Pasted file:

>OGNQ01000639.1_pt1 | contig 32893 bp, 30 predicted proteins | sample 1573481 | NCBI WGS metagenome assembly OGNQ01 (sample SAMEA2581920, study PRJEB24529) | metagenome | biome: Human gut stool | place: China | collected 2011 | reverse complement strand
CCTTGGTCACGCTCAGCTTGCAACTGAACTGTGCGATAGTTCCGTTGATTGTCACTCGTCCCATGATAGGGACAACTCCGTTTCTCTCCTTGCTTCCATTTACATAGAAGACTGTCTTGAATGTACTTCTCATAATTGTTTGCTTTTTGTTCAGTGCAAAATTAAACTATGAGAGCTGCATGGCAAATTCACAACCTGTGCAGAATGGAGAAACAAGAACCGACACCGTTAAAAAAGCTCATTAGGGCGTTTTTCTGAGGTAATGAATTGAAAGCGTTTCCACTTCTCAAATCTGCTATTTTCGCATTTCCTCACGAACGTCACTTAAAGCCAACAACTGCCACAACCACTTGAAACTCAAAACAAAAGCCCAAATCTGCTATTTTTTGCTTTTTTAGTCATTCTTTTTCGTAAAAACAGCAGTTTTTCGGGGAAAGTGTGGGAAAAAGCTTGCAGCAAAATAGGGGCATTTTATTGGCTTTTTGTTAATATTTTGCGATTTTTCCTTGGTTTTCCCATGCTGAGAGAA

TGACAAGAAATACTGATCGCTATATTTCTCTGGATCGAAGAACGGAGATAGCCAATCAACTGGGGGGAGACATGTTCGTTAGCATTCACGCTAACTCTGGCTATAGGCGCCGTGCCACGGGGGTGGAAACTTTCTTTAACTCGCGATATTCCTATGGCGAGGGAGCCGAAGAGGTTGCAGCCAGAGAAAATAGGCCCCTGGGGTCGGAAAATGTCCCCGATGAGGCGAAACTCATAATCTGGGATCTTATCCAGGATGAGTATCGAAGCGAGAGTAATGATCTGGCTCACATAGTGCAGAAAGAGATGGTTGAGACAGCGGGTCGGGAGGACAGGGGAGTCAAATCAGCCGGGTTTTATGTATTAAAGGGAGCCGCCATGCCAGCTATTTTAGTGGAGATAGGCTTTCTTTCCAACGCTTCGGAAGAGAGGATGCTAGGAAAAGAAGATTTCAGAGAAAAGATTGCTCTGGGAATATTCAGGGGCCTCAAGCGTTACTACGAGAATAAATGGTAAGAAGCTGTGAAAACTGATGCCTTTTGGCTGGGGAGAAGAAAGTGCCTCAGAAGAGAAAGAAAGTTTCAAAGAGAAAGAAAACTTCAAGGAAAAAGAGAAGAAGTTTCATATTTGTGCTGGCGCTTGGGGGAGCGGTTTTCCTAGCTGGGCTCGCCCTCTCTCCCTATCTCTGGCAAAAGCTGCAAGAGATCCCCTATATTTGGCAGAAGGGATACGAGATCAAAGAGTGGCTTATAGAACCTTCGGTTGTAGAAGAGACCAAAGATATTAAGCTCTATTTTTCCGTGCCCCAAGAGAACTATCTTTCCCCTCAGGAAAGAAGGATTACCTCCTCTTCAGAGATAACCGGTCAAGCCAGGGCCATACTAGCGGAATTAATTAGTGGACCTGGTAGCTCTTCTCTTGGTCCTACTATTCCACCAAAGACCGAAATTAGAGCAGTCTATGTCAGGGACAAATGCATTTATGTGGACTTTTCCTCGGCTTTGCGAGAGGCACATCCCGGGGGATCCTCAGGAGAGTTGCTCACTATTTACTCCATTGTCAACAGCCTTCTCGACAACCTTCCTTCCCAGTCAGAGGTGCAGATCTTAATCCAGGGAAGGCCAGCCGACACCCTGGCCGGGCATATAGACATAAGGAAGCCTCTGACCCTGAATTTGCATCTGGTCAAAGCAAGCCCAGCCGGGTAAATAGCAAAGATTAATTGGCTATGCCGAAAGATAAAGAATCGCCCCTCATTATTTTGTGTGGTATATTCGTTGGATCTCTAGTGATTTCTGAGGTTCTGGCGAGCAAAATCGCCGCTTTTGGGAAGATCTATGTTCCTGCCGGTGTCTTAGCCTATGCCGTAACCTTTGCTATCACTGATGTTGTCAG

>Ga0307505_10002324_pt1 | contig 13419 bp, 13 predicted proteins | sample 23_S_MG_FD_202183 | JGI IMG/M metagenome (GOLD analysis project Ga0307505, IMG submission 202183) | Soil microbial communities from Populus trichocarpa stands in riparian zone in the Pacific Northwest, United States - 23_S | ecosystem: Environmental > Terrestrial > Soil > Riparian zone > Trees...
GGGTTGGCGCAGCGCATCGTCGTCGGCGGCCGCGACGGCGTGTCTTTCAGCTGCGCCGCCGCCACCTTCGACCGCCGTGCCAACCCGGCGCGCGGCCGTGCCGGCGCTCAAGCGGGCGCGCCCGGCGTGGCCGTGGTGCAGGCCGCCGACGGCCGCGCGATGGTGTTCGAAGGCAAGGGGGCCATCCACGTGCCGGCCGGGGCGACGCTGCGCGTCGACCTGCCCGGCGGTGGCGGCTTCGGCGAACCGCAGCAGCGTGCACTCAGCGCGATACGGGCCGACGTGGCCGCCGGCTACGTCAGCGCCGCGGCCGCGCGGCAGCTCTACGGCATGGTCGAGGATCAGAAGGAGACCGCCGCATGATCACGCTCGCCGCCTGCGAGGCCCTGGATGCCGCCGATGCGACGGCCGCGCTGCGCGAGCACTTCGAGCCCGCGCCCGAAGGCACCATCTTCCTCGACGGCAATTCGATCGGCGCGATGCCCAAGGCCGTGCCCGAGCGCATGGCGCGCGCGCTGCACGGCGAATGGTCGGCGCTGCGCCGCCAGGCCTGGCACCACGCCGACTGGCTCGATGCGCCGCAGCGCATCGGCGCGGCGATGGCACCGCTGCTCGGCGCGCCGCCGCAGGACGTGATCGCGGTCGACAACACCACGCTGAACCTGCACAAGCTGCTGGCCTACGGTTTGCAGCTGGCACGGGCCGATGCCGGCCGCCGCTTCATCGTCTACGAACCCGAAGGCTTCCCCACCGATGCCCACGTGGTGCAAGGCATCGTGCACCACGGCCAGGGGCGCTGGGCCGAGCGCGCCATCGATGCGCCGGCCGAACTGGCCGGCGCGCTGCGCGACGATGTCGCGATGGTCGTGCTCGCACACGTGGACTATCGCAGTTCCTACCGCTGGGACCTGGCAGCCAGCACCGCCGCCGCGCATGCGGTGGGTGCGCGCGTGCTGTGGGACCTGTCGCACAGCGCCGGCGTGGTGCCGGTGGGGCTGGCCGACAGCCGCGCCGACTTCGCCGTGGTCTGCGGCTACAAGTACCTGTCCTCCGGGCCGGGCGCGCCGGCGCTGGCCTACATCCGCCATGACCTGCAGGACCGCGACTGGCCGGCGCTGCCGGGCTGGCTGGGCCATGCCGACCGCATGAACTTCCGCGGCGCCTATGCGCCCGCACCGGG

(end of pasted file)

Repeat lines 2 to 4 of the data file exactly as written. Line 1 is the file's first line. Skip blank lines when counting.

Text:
CCTTGGTCACGCTCAGCTTGCAACTGAACTGTGCGATAGTTCCGTTGATTGTCACTCGTCCCATGATAGGGACAACTCCGTTTCTCTCCTTGCTTCCATTTACATAGAAGACTGTCTTGAATGTACTTCTCATAATTGTTTGCTTTTTGTTCAGTGCAAAATTAAACTATGAGAGCTGCATGGCAAATTCACAACCTGTGCAGAATGGAGAAACAAGAACCGACACCGTTAAAAAAGCTCATTAGGGCGTTTTTCTGAGGTAATGAATTGAAAGCGTTTCCACTTCTCAAATCTGCTATTTTCGCATTTCCTCACGAACGTCACTTAAAGCCAACAACTGCCACAACCACTTGAAACTCAAAACAAAAGCCCAAATCTGCTATTTTTTGCTTTTTTAGTCATTCTTTTTCGTAAAAACAGCAGTTTTTCGGGGAAAGTGTGGGAAAAAGCTTGCAGCAAAATAGGGGCATTTTATTGGCTTTTTGTTAATATTTTGCGATTTTTCCTTGGTTTTCCCATGCTGAGAGAA

TGACAAGAAATACTGATCGCTATATTTCTCTGGATCGAAGAACGGAGATAGCCAATCAACTGGGGGGAGACATGTTCGTTAGCATTCACGCTAACTCTGGCTATAGGCGCCGTGCCACGGGGGTGGAAACTTTCTTTAACTCGCGATATTCCTATGGCGAGGGAGCCGAAGAGGTTGCAGCCAGAGAAAATAGGCCCCTGGGGTCGGAAAATGTCCCCGATGAGGCGAAACTCATAATCTGGGATCTTATCCAGGATGAGTATCGAAGCGAGAGTAATGATCTGGCTCACATAGTGCAGAAAGAGATGGTTGAGACAGCGGGTCGGGAGGACAGGGGAGTCAAATCAGCCGGGTTTTATGTATTAAAGGGAGCCGCCATGCCAGCTATTTTAGTGGAGATAGGCTTTCTTTCCAACGCTTCGGAAGAGAGGATGCTAGGAAAAGAAGATTTCAGAGAAAAGATTGCTCTGGGAATATTCAGGGGCCTCAAGCGTTACTACGAGAATAAATGGTAAGAAGCTGTGAAAACTGATGCCTTTTGGCTGGGGAGAAGAAAGTGCCTCAGAAGAGAAAGAAAGTTTCAAAGAGAAAGAAAACTTCAAGGAAAAAGAGAAGAAGTTTCATATTTGTGCTGGCGCTTGGGGGAGCGGTTTTCCTAGCTGGGCTCGCCCTCTCTCCCTATCTCTGGCAAAAGCTGCAAGAGATCCCCTATATTTGGCAGAAGGGATACGAGATCAAAGAGTGGCTTATAGAACCTTCGGTTGTAGAAGAGACCAAAGATATTAAGCTCTATTTTTCCGTGCCCCAAGAGAACTATCTTTCCCCTCAGGAAAGAAGGATTACCTCCTCTTCAGAGATAACCGGTCAAGCCAGGGCCATACTAGCGGAATTAATTAGTGGACCTGGTAGCTCTTCTCTTGGTCCTACTATTCCACCAAAGACCGAAATTAGAGCAGTCTATGTCAGGGACAAATGCATTTATGTGGACTTTTCCTCGGCTTTGCGAGAGGCACATCCCGGGGGATCCTCAGGAGAGTTGCTCACTATTTACTCCATTGTCAACAGCCTTCTCGACAACCTTCCTTCCCAGTCAGAGGTGCAGATCTTAATCCAGGGAAGGCCAGCCGACACCCTGGCCGGGCATATAGACATAAGGAAGCCTCTGACCCTGAATTTGCATCTGGTCAAAGCAAGCCCAGCCGGGTAAATAGCAAAGATTAATTGGCTATGCCGAAAGATAAAGAATCGCCCCTCATTATTTTGTGTGGTATATTCGTTGGATCTCTAGTGATTTCTGAGGTTCTGGCGAGCAAAATCGCCGCTTTTGGGAAGATCTATGTTCCTGCCGGTGTCTTAGCCTATGCCGTAACCTTTGCTATCACTGATGTTGTCAG

>Ga0307505_10002324_pt1 | contig 13419 bp, 13 predicted proteins | sample 23_S_MG_FD_202183 | JGI IMG/M metagenome (GOLD analysis project Ga0307505, IMG submission 202183) | Soil microbial communities from Populus trichocarpa stands in riparian zone in the Pacific Northwest, United States - 23_S | ecosystem: Environmental > Terrestrial > Soil > Riparian zone > Trees...